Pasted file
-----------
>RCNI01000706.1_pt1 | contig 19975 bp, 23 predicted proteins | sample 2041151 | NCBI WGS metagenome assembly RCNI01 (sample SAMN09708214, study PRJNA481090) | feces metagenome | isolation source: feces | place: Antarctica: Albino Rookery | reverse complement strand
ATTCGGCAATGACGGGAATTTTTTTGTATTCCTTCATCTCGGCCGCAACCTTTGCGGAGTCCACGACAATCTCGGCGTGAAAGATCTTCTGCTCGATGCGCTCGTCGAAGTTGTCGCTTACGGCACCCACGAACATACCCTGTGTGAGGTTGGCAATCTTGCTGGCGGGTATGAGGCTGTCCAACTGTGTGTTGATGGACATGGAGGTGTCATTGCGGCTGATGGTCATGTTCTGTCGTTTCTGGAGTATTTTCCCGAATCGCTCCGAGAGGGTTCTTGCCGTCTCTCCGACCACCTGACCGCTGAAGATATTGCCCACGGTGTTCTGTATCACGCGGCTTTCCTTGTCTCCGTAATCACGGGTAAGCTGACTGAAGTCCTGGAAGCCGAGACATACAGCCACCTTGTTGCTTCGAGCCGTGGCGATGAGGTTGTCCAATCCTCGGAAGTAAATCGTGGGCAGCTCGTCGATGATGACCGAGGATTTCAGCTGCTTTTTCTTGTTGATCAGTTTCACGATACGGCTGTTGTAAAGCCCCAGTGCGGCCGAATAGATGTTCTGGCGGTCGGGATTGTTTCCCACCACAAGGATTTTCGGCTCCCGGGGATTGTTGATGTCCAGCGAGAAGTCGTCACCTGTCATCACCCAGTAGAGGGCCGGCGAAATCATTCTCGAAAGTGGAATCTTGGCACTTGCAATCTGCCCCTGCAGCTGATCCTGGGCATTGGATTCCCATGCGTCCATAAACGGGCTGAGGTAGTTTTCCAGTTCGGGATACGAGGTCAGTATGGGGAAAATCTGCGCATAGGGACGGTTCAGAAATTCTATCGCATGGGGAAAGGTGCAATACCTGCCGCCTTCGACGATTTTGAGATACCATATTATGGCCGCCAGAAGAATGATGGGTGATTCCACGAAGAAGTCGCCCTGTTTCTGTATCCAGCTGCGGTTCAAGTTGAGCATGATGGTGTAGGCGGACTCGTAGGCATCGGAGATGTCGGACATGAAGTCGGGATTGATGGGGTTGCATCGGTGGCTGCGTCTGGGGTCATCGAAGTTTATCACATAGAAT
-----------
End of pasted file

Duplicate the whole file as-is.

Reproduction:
>RCNI01000706.1_pt1 | contig 19975 bp, 23 predicted proteins | sample 2041151 | NCBI WGS metagenome assembly RCNI01 (sample SAMN09708214, study PRJNA481090) | feces metagenome | isolation source: feces | place: Antarctica: Albino Rookery | reverse complement strand
ATTCGGCAATGACGGGAATTTTTTTGTATTCCTTCATCTCGGCCGCAACCTTTGCGGAGTCCACGACAATCTCGGCGTGAAAGATCTTCTGCTCGATGCGCTCGTCGAAGTTGTCGCTTACGGCACCCACGAACATACCCTGTGTGAGGTTGGCAATCTTGCTGGCGGGTATGAGGCTGTCCAACTGTGTGTTGATGGACATGGAGGTGTCATTGCGGCTGATGGTCATGTTCTGTCGTTTCTGGAGTATTTTCCCGAATCGCTCCGAGAGGGTTCTTGCCGTCTCTCCGACCACCTGACCGCTGAAGATATTGCCCACGGTGTTCTGTATCACGCGGCTTTCCTTGTCTCCGTAATCACGGGTAAGCTGACTGAAGTCCTGGAAGCCGAGACATACAGCCACCTTGTTGCTTCGAGCCGTGGCGATGAGGTTGTCCAATCCTCGGAAGTAAATCGTGGGCAGCTCGTCGATGATGACCGAGGATTTCAGCTGCTTTTTCTTGTTGATCAGTTTCACGATACGGCTGTTGTAAAGCCCCAGTGCGGCCGAATAGATGTTCTGGCGGTCGGGATTGTTTCCCACCACAAGGATTTTCGGCTCCCGGGGATTGTTGATGTCCAGCGAGAAGTCGTCACCTGTCATCACCCAGTAGAGGGCCGGCGAAATCATTCTCGAAAGTGGAATCTTGGCACTTGCAATCTGCCCCTGCAGCTGATCCTGGGCATTGGATTCCCATGCGTCCATAAACGGGCTGAGGTAGTTTTCCAGTTCGGGATACGAGGTCAGTATGGGGAAAATCTGCGCATAGGGACGGTTCAGAAATTCTATCGCATGGGGAAAGGTGCAATACCTGCCGCCTTCGACGATTTTGAGATACCATATTATGGCCGCCAGAAGAATGATGGGTGATTCCACGAAGAAGTCGCCCTGTTTCTGTATCCAGCTGCGGTTCAAGTTGAGCATGATGGTGTAGGCGGACTCGTAGGCATCGGAGATGTCGGACATGAAGTCGGGATTGATGGGGTTGCATCGGTGGCTGCGTCTGGGGTCATCGAAGTTTATCACATAGAAT